Suppose that the beam cross section is uniform and circular. The length of the beam section between the supports is *l*, its cross-sectional area is *A*, its material density is ϱ, its flexural stiffness is *EJ*, and its deflection is expressed as *w*(*x*, *t*). The beam travels at a constant speed *v*
_{0} in the *X* direction under the action of tension *F*. The dynamic equation of free flexural vibration can be written as (^{Liu, 2012}; ^{Wickert and Mote, 1990})

To study the natural frequency characteristics more conveniently, the flexural stiffness of the beam can be neglected. In that case, the axially moving beam degenerates to an axially moving string, and the dynamic equation can be simplified to

The first-order natural frequency of the free transverse vibration of the string can be written as

where

Conventional ANCF elements in the Lagrangian framework are not suitable for modeling the beam section that flows between the supports in this example, because their target object is the continuum in initial configuration throughout. If the target object is the continuum in a certain fixed region in space, the ALE description degenerates into the Eulerian description. Therefore, the transverse vibrational characteristics of an axially moving beam/string are studied in the following using ^{Hong’s VLBE (Hong and Ren, 2011}; Hong et al., 2011) and the VLBSE proposed in this paper, which are both established in the ALE framework.

The geometric, material, and kinematic parameters of the axially moving beam/string are given in Table 1, where *r* is the cross-sectional radius.

The string section between the two supports is divided into four elements of equal length. The string begins vibrating freely because of the initial transverse velocities of three intermediary nodes. Transverse displacements of the material point halfway between the supports are compared in Figure 3 for two types of element.

The transverse-displacement-time curves obtained using the two different elements are nearly coincident. According to equation (56), the first-order natural frequency of the transverse vibration of the string should be 22.6857 Hz; the numerical solutions give 22.6723 Hz (VLBSE) and 22.6786 Hz (VLBE) with relative errors that are both less than 0.1%. These results demonstrate that, in the dynamic analysis of a CCS beam subjected to only tension, the VLBSE can describe the continuum dynamics effectively.

Mesh generation for a beam section between two supports is the same as that for a string section, but now bending is taken into account in the dynamic equations. The beam begins vibrating freely because of the initial transverse velocities of three intermediary nodes. The deflections of the material point halfway between the supports are compared in Figure 4 for two types of element.

The deflection-time curves obtained using the two different elements are nearly coincident. The numerical solutions for the first-order natural frequency of flexural vibration of the beam are 32.2097 Hz (VLBSE) and 32.2425 Hz (VLBE), with a relative error of approximately 0.1%. Furthermore, the first-order natural frequency of transverse vibration of an axially moving beam is clearly greater than that of an axially moving string as the result of flexural stiffness. In the case described by the simulation parameters given in Table 1, the natural frequency increases from 22.7 Hz to 32.2 Hz. The above results demonstrate that, in the dynamic analysis of a CCS beam subjected to both tension and bending, the VLBSE can describe the continuum dynamics effectively.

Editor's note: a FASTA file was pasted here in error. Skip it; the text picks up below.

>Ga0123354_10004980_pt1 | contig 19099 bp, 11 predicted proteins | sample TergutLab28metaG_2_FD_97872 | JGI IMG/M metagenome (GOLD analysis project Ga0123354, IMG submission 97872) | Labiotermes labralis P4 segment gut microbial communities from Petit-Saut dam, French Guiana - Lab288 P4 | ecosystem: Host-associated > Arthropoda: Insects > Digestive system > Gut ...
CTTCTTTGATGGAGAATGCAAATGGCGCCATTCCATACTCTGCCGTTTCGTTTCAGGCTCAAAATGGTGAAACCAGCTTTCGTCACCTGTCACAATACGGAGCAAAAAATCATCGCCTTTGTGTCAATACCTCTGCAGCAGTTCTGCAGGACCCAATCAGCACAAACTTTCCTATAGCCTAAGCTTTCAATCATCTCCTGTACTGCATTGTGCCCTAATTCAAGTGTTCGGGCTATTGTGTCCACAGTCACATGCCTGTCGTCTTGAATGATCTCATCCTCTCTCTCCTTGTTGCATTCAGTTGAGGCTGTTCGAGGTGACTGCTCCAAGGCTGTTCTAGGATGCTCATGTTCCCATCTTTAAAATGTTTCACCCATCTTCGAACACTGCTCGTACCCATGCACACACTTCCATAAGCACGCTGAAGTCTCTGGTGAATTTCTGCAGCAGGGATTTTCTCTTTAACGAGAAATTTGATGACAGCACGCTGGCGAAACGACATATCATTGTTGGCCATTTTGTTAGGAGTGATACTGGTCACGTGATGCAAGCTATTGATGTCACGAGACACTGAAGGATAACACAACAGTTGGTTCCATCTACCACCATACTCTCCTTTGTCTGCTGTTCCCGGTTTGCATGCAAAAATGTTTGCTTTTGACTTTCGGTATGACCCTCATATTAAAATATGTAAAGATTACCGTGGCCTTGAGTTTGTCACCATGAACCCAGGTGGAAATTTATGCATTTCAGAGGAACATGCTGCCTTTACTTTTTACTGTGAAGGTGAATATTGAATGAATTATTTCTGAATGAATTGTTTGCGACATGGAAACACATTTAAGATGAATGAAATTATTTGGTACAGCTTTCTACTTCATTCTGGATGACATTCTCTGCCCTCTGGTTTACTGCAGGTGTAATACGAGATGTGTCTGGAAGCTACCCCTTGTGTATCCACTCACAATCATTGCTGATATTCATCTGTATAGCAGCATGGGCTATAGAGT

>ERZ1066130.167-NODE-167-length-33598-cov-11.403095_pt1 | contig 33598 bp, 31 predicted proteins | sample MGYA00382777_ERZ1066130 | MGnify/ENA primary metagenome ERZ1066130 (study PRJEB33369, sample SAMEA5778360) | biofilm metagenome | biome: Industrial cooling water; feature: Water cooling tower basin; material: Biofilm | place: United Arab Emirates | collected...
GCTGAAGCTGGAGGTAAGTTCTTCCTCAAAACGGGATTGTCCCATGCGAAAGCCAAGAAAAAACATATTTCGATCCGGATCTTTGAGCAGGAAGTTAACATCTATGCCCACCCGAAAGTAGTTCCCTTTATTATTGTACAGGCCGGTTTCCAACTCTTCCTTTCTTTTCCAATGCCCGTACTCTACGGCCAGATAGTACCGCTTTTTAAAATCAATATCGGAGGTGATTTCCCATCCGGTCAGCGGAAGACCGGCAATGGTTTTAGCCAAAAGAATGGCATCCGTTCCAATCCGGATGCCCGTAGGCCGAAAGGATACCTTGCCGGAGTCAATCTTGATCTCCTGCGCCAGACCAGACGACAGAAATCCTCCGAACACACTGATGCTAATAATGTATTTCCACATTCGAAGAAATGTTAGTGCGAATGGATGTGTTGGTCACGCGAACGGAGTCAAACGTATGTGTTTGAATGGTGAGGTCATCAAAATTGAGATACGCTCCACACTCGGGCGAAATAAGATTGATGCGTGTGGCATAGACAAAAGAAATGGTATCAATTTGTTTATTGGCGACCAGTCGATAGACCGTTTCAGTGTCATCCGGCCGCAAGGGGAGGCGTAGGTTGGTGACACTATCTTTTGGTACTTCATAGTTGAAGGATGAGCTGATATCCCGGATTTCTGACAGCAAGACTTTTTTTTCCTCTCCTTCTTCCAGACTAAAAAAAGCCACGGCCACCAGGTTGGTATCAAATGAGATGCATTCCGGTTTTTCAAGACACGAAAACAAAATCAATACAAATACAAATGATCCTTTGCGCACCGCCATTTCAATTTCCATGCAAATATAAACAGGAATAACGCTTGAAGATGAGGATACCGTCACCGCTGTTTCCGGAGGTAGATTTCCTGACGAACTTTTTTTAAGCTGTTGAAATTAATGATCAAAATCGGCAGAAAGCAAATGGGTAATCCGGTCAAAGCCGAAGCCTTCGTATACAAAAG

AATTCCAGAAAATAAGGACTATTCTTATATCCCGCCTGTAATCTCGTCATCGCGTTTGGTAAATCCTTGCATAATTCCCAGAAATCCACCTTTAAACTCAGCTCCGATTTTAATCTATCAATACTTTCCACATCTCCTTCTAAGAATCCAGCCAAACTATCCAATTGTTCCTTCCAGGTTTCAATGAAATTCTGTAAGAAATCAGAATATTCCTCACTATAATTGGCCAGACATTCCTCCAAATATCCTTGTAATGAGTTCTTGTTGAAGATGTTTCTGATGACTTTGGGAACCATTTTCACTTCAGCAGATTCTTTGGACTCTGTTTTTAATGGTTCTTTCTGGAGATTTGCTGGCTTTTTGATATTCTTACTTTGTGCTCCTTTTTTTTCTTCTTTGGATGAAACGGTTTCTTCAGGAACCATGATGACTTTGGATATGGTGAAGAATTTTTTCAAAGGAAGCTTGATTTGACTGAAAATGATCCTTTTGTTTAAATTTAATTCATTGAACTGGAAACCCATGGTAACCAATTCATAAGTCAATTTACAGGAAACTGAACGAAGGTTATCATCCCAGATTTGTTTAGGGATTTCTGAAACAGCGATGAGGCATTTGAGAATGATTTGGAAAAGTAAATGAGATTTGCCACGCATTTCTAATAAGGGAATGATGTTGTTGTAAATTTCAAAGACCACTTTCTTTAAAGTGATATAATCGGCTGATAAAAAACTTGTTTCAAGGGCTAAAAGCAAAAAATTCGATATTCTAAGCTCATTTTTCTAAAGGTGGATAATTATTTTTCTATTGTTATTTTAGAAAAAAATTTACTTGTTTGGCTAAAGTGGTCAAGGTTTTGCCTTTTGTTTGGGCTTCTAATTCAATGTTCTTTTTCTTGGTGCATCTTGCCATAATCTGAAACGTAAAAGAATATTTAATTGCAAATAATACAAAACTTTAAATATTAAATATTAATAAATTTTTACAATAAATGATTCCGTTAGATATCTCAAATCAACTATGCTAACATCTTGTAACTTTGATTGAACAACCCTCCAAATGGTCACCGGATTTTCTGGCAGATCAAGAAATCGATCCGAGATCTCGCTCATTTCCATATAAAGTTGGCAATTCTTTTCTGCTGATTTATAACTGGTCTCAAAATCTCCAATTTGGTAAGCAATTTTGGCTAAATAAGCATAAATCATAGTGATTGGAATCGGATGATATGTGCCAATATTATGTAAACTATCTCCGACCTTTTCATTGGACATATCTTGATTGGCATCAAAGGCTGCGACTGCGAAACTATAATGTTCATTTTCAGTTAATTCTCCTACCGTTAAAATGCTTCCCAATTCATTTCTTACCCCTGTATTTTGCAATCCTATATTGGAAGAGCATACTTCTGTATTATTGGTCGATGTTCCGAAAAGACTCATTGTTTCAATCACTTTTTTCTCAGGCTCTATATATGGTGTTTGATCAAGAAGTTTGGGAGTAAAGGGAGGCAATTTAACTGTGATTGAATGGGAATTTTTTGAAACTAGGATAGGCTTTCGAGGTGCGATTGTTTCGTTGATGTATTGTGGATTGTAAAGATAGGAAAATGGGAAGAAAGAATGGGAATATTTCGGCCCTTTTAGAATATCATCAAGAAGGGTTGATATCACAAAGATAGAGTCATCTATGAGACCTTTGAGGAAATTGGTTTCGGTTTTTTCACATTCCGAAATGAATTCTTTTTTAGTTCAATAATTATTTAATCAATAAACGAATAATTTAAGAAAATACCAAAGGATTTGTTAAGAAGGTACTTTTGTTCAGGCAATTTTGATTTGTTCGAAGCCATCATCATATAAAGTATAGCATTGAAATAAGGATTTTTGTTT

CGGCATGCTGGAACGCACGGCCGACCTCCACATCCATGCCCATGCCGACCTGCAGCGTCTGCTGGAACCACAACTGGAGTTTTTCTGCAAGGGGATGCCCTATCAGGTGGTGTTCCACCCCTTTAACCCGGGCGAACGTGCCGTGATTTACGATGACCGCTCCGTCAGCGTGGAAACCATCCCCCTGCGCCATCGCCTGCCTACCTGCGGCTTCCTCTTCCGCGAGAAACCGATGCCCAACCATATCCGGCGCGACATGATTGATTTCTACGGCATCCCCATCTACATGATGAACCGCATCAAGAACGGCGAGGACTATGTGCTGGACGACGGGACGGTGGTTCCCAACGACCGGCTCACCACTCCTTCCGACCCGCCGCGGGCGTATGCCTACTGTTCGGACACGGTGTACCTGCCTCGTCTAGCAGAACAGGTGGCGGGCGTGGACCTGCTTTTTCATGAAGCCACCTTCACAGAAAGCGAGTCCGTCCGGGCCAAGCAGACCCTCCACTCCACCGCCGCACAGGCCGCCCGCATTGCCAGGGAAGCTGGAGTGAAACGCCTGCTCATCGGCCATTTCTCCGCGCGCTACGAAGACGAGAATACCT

From the above analysis of the free transverse vibration of an axially moving beam/string, we see that the VLBSE retains the ability of the VLBE to resolve the dynamics of a CCS beam with mass transportation but without spinning. In fact, the VLBSE degenerates to the VLBE if the rotational angles ϑ_{1} and ϑ_{2} both remain zero.

4.2 Free Torsional Vibration Analysis of a Cylindrical Shaft

The model for free torsional vibration of a cylindrical shaft is shown in Figure 5. The length of the cylindrical shaft is *l*, the material density is *ϱ*, and the shear modulus is *G*. The *X* axis is set to coincide with the central axis of the shaft, with *x* the coordinate in the X direction. The rotational angle of the cross section is expressed as ϑ(*x*,*t*), and the torque acting on the cross section is *T*(*x*, *t*).

This torsional vibration model can be expressed mathematically as a one-dimensional wave equation (^{Gatti and Ferrari, 2003}):

where
_{
fi
} of a shaft that is fixed at *x* = 0 and free at *x* = *l* are

The VLBSE in the ALE framework degenerates into a conventional element in the Lagrangian framework if the material coordinates of both nodes are invariant. Therefore, it applies to resolve problems of torsional vibration of the shaft in this example. Free torsional vibration of the shaft are analyzed below using the ANCF. The shaft is divided into different numbers (from 1 to 10) of VLBSEs of equal length. The geometric and material parameters of the shaft are given in Table 2, where *r* is the cross-sectional radius, and *E* and *μ* are the elastic modulus and Poisson’s ratio, respectively, of the material.

Table 3 gives the numerical solutions and their relative errors for the first five orders of torsional natural frequencies of the cylindrical shaft for different numbers of elements; “--” means that the corresponding order of natural frequencies does not exist.

Order | 1st | 2nd | 3rd | 4th | 5th |
---|---|---|---|---|---|

Element number | |||||

1 | 869.9 | -- | -- | -- | -- |

10.20% | |||||

2 | 809.9 | 2829.7 | -- | -- | -- |

2.60% | 19.50% | ||||

3 | 799.9 | 2609.7 | 4739.5 | -- | -- |

1.33% | 10.20% | 20.07% | |||